28 Sep 2022

Pharmac agrees to fund drug for those with spinal muscular atrophy after years of lobbying

9:24 am on 28 September 2022
ILLUSTRATION - 03 February 2020, Baden-Wuerttemberg, Backnang: A child suffering from spinal muscular atrophy (SMA) is sitting in a therapy chair. In the foreground is a box of the drug Spinraza next to an angel sculpture with the word "Hope". Children in Germany now have a chance to win a gene therapy for terminally ill babies.
The Swiss pharmaceutical company Novartis started the raffle of a treatment with Zolgensma for 100 children on 03.02.2020. It is the most expensive drug in the world, with approximately two million euros for one dose. The therapy is for children under the age of two who suffer from SMA, which causes muscle atrophy and can lead to death in severe cases if left untreated. Photo: Sebastian Gollnow/dpa (Photo by Sebastian Gollnow / DPA / dpa Picture-Alliance via AFP)

Nusinersen (branded as Spinraza) would be the first medicine publicly funded for people who have spinal muscular atrophy. Photo: AFP

New medicines for those with a rare spinal disease and people at risk of anaphylaxis are set to be publicly funded.

Pharmac is looking at funding adrenaline auto-injectors, such as EpiPens, for people who are at risk of anaphylaxis.

There have been calls for the funding since 1997 and it is expected up to 17,000 people would benefit from the injectors.

The drug-buying agency is also considering funding nusinersen which would be the first medicine publicly funded for people with spinal muscular atrophy.

It costs about $400,000 a year if bought privately.

Director of operations Lisa Williams told Morning Report nusinersen (branded as Spinraza) has been on the options investment list for two years and with the large Budget increase for Pharmac announced earlier this year it was now able to be funded.

It would be used for all forms of spinal muscular atrophy for those under 18 as well as babies who were symptomatic.

Asked about relief for those aged over 18 who have had to travel to Australia to access the drug, she said if treatment had already started and they met the criteria they would be considered for a waiver.

Negotiations had gone well with the drug company, Biogen, which was also offering a discount on some of its other medicines, Williams said.

Asked why the decision hasn't been made sooner to alleviate the suffering of many, she said: "I do want to acknowledge the time that many people have put into advocating for those who live with spinal muscular atrophy."

She said it was exciting to share the news of the decision to one advocate yesterday.

However, the drug was not being funded because of effective lobbying - Pharmac looked at the impact of the disease on those who had spinal muscular atrophy.

As for the auto-injectors for those at risk of anaphylaxis, Williams said adrenaline has been available for those needing it via syringes, however, the Budget funding had prompted the decision to look at the more accessible auto-injectors.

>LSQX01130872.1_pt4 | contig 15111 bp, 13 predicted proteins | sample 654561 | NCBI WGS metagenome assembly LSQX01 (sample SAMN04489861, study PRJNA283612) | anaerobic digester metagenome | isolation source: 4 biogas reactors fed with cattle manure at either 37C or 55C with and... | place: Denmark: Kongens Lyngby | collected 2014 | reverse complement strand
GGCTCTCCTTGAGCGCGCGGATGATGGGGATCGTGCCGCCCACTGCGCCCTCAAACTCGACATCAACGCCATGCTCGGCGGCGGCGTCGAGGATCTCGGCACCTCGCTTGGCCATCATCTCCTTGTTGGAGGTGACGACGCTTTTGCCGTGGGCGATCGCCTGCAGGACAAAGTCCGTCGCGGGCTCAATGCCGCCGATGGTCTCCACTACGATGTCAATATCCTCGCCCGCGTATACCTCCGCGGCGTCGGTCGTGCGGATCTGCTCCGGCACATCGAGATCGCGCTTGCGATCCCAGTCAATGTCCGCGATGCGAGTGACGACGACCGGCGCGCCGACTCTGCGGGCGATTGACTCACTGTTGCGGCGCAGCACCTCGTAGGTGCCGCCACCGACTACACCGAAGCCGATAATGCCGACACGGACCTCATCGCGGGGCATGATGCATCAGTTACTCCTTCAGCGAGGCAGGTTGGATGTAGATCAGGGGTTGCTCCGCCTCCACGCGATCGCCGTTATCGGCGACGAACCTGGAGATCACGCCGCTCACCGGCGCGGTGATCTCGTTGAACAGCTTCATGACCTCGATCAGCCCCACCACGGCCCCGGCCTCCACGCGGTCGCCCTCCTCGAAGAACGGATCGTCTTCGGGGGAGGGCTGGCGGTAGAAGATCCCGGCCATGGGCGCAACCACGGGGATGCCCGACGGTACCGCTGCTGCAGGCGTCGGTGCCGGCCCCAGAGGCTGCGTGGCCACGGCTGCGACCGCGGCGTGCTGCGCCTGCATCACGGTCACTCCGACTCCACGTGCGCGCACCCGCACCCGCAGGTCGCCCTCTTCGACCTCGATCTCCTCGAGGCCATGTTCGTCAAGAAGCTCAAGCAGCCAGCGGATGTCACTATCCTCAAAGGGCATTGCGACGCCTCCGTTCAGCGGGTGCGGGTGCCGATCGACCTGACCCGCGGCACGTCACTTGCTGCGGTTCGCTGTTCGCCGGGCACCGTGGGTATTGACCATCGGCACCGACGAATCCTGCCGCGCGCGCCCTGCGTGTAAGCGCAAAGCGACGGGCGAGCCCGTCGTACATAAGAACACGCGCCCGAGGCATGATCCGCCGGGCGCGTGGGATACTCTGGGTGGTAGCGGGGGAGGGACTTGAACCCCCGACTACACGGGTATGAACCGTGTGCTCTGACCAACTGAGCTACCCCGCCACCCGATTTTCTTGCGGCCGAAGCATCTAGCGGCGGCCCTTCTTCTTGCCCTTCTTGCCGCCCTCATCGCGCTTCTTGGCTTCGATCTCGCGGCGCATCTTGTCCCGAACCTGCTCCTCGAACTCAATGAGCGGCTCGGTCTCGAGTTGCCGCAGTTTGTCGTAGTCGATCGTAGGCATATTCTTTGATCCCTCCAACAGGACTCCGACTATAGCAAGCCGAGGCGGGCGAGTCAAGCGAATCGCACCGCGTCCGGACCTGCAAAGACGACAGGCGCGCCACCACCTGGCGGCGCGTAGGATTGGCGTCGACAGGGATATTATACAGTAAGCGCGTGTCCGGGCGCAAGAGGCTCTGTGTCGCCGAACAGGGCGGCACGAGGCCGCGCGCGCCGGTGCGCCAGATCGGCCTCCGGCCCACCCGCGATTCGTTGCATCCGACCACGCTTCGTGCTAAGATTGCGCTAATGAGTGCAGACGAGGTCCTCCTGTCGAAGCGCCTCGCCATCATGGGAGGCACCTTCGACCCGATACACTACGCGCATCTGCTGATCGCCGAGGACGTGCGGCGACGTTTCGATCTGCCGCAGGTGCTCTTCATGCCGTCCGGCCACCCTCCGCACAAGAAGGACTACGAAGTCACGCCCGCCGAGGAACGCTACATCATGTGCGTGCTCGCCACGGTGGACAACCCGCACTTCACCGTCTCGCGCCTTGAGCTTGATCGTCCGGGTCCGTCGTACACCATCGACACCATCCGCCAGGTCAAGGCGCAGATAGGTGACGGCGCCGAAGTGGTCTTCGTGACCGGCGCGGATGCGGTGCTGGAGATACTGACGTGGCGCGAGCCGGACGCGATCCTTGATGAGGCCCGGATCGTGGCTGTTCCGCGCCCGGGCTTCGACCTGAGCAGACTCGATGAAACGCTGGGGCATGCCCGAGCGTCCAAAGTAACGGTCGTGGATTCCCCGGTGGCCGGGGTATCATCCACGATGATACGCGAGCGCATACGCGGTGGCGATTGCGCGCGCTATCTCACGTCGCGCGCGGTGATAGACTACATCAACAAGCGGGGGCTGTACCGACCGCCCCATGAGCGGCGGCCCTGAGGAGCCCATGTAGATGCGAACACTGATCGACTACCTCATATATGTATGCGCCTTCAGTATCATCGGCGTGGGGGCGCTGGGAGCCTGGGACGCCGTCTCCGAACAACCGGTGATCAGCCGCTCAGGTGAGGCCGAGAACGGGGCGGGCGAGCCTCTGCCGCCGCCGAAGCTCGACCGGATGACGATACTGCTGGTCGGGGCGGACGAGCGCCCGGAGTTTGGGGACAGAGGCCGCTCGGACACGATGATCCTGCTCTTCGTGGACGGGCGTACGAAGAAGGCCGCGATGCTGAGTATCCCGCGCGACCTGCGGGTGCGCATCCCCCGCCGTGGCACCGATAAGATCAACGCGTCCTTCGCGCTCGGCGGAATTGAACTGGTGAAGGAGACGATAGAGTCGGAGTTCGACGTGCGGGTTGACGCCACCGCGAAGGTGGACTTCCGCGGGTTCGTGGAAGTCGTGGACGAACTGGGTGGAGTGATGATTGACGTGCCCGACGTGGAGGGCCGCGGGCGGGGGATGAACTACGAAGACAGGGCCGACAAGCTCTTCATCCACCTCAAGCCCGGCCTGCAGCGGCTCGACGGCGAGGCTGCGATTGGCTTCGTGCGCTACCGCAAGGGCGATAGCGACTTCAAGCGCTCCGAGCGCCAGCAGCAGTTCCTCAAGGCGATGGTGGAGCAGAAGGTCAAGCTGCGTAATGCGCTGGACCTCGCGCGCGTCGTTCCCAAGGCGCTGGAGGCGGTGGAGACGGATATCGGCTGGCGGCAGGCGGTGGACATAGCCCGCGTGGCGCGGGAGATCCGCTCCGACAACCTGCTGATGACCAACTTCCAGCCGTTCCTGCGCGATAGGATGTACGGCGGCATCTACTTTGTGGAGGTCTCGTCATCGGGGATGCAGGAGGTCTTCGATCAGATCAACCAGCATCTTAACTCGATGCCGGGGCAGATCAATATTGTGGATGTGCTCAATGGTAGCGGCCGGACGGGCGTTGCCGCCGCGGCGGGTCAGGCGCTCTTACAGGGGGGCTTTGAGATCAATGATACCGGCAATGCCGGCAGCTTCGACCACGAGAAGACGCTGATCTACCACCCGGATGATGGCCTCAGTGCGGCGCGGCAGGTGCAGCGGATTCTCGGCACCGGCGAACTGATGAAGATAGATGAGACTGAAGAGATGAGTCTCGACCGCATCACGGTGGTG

"The key thing that people have been telling us over the years is that having an auto-injector is far more suitable."

She agreed 25 years had been a long time for New Zealanders to wait but Pharmac had got a great deal and with the extra Budget funding it was in a position to go ahead with funding.

Feedback on the proposed funding of nusinersen can be submitted until 24 October. If approved, funding would start from 1 January 2023.

Feedback on the proposed funding of adrenaline auto-injectors is due by 11 October.

Allergy NZ Chief Executive Mark Dixon said he was 'thrilled' by today's annoucement.

He said it was "the biggest thing to happen" for New Zealand's allergy community in 25 years.

Dixon commended Pharmac's decision and said he hoped it would be seen though to the proposed full funding.

EpiPens were a "massive" expense, with the cheapest around $120, hse said. They had to be replaced yearly and may not even get used.

'It may have taken a while'

Asked about the fact it has taken 25 years to fund the adrenaline auto-injector pens, Health Minister Andrew Little said Pharmac had to make independent clinical decisions on many drugs and could not afford to pay for every treatment.

"It may have taken a while. I think what it really highlights is the need to ensure with Pharmac funding we are keeping ahead of what is needed."

A review has been undertaken of Pharmac's operations which concluded that it needed to do better with regard to helping people with rare disorders.

Little said the decision to fund nusinersen was a response to the review as well as the extra funding the government had provided in the Budget.

"There's still work to do. I think Pharmac will be working closely with the Ministry of Health now to work up a proper coherent rare disorders strategy and engaging with the relevant community as well. But obviously the additional funding helps as well."

Spinraza response

SMA advocate Fiona Tolich said spinal muscular atrophy was a devastating condition of which the most common type was also the most severe form.

Pre-treatment, babies died at an average age of 13 months old "from a very treatable condition", she said.

The application Pharmac was currently looking at was only for those under 18.

Tolich said New Zealand was behind the eight ball and other countries were now also funding the treatment for adults.

She said Pharmac needed to quickly recognise that data and get access for adults as well.

Tolich also said it was "crucial" to get SMA on the newborn screening program.

"Ultimately we want access to treatment before kids experience that decline" she said.

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